A BIT ABOUT REGULATORS
The Dental profession is regulated nationally principally by AHPRA but co-regulated by The Dental Council in NSW and the Office of the Health Ombudsman in Queensland. Registration of dental practitioners is still provided by the Dental Board of Australia.
The regulators (with few exceptions such as CPD and criminal history compliance) operate – like a police force – by acting on notifications, or complaints. Put simply, if there is no complaint, then there is no assessment or investigations.
In most states, assessments and investigations conclude with the dentist providing responses and the matters being ‘heard on the papers’ with no physical hearing.
In NSW, the opposite is often true and the Dental Council regularly holds hearings and panels.
WHAT HAPPENS IF A COMPLAINT IS MADE
When a complaint is made, it is received and then an assessment usually takes place. The dentist is asked to respond by way of providing clinical records and a response.
After that assessment except in NSW, a decision will be made whether to investigate (which means an investigator is appointed) and often an expert opinion will be obtained. In NSW, the matter might be referred to an assessment panel, or it may be the subject of a Council hearing.
If the matter is investigated, it may take many months as a matter of course. Nothing happens quickly, except if immediate action is taken, meaning the public is at risk and the authority acts relatively quickly.
WHAT CAN THEY DO ?
Once the matter is assessed the Council (in NSW) or Board elsewhere will decide whether to caution, reprimand, impose conditions, or suspend.
A caution means the practitioner is cautioned – a warning if you like.
A reprimand means that the public is made aware that the practitioner is reprimanded, usually with conditions.
Conditions generally mean there is a public record of the conditions on the AHPRA website, and supervision, education and limitations on practice and compliance are frequent conditions.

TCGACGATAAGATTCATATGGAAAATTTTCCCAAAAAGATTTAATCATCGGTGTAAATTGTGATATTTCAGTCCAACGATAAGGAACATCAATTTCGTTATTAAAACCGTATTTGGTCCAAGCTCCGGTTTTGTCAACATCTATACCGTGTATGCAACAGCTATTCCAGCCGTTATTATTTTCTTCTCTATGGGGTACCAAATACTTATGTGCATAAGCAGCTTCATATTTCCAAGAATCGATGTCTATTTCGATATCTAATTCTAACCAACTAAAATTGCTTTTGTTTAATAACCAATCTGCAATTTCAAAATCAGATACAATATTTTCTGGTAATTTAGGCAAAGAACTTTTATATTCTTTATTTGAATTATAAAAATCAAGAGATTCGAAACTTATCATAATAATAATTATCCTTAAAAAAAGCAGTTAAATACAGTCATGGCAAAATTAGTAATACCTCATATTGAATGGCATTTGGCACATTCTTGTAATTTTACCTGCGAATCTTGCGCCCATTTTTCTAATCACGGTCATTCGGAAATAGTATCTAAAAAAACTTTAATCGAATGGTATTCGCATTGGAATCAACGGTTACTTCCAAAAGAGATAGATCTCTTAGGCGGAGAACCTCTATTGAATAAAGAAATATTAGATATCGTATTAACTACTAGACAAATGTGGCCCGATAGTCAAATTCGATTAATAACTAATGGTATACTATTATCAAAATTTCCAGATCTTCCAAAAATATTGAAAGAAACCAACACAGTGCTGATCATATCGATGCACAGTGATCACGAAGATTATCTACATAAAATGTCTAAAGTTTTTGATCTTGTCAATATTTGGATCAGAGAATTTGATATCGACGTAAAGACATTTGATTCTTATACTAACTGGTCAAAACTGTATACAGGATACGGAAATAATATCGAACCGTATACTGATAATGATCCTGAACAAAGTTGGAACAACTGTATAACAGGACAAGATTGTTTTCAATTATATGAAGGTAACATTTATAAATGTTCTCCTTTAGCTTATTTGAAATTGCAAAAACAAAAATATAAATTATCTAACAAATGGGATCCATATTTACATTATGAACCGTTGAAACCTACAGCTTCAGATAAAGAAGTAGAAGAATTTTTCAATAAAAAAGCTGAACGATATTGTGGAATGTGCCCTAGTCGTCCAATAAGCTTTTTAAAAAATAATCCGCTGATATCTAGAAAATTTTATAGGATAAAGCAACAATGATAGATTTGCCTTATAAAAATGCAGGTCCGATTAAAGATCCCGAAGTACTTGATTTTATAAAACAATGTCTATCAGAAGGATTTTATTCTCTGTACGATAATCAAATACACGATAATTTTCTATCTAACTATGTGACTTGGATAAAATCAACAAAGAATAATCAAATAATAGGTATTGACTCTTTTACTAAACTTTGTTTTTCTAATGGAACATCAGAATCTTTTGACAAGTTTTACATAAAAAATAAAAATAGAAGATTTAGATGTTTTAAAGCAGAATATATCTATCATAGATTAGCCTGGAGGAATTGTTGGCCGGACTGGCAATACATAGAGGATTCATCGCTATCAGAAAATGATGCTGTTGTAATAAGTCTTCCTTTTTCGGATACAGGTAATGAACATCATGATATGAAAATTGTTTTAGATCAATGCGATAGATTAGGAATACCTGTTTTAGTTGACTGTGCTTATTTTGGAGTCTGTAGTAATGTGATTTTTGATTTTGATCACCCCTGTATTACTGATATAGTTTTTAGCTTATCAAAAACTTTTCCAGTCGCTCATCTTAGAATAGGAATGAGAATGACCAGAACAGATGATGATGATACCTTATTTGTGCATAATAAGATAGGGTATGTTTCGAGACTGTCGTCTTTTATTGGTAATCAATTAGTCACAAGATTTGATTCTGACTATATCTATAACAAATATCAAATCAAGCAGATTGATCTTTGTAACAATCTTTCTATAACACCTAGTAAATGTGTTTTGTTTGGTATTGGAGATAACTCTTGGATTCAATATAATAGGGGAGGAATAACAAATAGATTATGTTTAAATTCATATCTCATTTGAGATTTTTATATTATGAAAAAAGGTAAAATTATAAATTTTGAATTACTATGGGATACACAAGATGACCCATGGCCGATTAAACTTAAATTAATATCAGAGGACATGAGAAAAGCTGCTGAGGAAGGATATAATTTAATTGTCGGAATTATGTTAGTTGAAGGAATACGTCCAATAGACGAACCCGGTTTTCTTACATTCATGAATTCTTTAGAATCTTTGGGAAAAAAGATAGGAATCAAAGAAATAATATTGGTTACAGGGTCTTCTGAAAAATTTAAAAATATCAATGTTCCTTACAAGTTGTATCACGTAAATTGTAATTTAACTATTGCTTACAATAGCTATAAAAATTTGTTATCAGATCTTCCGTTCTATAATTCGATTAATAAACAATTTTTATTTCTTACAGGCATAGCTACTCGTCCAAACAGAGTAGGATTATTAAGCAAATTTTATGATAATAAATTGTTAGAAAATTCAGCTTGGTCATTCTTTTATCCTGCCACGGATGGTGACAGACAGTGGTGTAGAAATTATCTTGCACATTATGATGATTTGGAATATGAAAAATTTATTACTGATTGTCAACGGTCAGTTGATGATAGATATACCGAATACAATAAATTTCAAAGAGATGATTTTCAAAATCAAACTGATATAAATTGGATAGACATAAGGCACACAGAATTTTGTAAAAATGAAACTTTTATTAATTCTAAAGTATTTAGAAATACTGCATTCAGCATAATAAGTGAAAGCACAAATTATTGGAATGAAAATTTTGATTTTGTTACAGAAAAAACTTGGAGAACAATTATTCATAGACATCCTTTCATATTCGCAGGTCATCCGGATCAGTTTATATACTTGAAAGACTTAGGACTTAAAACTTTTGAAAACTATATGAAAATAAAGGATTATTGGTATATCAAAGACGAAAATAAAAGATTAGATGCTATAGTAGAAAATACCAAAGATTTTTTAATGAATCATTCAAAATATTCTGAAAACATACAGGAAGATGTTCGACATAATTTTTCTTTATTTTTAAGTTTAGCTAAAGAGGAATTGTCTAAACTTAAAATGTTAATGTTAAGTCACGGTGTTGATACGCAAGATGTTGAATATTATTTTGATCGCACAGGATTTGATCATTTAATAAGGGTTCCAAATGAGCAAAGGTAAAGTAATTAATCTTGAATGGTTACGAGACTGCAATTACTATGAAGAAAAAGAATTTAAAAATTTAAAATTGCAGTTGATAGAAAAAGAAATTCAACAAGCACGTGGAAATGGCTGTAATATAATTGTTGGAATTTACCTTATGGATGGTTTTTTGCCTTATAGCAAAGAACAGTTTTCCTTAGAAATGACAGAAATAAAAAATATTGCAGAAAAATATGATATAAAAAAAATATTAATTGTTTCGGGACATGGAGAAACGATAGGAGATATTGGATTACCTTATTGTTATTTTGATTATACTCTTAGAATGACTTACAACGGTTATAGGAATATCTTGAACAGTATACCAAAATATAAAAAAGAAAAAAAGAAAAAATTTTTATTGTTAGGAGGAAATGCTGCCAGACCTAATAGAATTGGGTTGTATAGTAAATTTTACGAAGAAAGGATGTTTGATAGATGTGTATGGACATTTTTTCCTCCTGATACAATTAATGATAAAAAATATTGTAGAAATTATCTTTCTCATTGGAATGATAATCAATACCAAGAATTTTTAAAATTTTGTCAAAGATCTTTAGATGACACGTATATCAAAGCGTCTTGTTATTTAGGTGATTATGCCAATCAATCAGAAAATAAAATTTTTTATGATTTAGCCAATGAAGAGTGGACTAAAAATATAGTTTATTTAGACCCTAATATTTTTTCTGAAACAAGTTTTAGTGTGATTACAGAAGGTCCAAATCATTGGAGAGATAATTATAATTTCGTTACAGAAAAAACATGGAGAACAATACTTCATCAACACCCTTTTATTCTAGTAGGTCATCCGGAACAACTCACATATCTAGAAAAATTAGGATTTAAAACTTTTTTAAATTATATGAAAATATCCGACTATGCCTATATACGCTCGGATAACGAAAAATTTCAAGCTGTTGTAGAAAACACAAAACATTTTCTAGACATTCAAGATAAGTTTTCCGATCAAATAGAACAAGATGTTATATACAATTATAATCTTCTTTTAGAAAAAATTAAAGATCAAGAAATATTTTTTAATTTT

WHAT SHOULD I DO ?
Firstly, if a complaint is made, don’t panic.
Immediately seek assistance from your indemnifier. If your indemnifier will only review your response to the complaint, you may want to have a legal expert prepare the response for you. The earlier a proper detailed response is made the better.
If you have difficulties in responding in the prescribed time – 14-28 days, then ask for an extension.
WON’T MY INDEMNIFIER /PEER ADVSOR DEAL WITH THIS ?
Of course. Often this can set the scene for the balance of the matter, and it is critical that this is performed by an appropriate legal professional. Too often this initial response is not taken seriously. The input needs to be both clinical and legal.
Indemnifiers and peer advisors often have little or no experience of the appeal and review process – which has to be borne in mind. The indemnity offered does not extend to review and appeals in most cases.
Brad Wright can put full legal advocacy and dental experience into a response and get ahead of the matter for you, rather than just being reactive.
The response Brad will create you should be shown to your indemnifier, thereby preserving your rights.
If conditions on your health practice remain problematic, then please don’t put this at risk- contact Brad at email@example.com or call 07 30071777 for a free initial assessment of your matter.